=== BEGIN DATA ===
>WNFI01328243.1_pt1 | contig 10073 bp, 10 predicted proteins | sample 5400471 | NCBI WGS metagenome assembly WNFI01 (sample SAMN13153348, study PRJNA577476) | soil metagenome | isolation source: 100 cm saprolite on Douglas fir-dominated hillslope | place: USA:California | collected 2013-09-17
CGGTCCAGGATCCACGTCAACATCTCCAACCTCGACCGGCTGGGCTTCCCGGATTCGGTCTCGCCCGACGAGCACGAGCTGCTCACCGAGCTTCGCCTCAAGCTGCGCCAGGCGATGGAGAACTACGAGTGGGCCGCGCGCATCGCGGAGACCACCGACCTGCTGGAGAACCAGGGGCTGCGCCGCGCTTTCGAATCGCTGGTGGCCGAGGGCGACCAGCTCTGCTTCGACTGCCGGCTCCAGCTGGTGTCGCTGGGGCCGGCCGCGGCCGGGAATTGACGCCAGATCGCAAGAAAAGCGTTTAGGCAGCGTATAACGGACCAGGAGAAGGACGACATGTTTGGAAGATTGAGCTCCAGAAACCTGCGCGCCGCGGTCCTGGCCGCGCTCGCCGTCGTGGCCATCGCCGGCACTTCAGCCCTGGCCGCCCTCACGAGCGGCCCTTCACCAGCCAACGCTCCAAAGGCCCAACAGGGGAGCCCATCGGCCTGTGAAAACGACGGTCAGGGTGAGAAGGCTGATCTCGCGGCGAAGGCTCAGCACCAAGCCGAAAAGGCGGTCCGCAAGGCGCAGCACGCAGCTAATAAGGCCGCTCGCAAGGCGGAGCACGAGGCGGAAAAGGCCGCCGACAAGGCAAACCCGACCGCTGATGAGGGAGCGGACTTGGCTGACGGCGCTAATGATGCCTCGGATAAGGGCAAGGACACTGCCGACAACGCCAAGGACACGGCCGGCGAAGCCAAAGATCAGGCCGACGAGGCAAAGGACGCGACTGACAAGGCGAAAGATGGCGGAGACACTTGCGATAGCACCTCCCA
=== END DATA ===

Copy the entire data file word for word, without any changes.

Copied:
>WNFI01328243.1_pt1 | contig 10073 bp, 10 predicted proteins | sample 5400471 | NCBI WGS metagenome assembly WNFI01 (sample SAMN13153348, study PRJNA577476) | soil metagenome | isolation source: 100 cm saprolite on Douglas fir-dominated hillslope | place: USA:California | collected 2013-09-17
CGGTCCAGGATCCACGTCAACATCTCCAACCTCGACCGGCTGGGCTTCCCGGATTCGGTCTCGCCCGACGAGCACGAGCTGCTCACCGAGCTTCGCCTCAAGCTGCGCCAGGCGATGGAGAACTACGAGTGGGCCGCGCGCATCGCGGAGACCACCGACCTGCTGGAGAACCAGGGGCTGCGCCGCGCTTTCGAATCGCTGGTGGCCGAGGGCGACCAGCTCTGCTTCGACTGCCGGCTCCAGCTGGTGTCGCTGGGGCCGGCCGCGGCCGGGAATTGACGCCAGATCGCAAGAAAAGCGTTTAGGCAGCGTATAACGGACCAGGAGAAGGACGACATGTTTGGAAGATTGAGCTCCAGAAACCTGCGCGCCGCGGTCCTGGCCGCGCTCGCCGTCGTGGCCATCGCCGGCACTTCAGCCCTGGCCGCCCTCACGAGCGGCCCTTCACCAGCCAACGCTCCAAAGGCCCAACAGGGGAGCCCATCGGCCTGTGAAAACGACGGTCAGGGTGAGAAGGCTGATCTCGCGGCGAAGGCTCAGCACCAAGCCGAAAAGGCGGTCCGCAAGGCGCAGCACGCAGCTAATAAGGCCGCTCGCAAGGCGGAGCACGAGGCGGAAAAGGCCGCCGACAAGGCAAACCCGACCGCTGATGAGGGAGCGGACTTGGCTGACGGCGCTAATGATGCCTCGGATAAGGGCAAGGACACTGCCGACAACGCCAAGGACACGGCCGGCGAAGCCAAAGATCAGGCCGACGAGGCAAAGGACGCGACTGACAAGGCGAAAGATGGCGGAGACACTTGCGATAGCACCTCCCA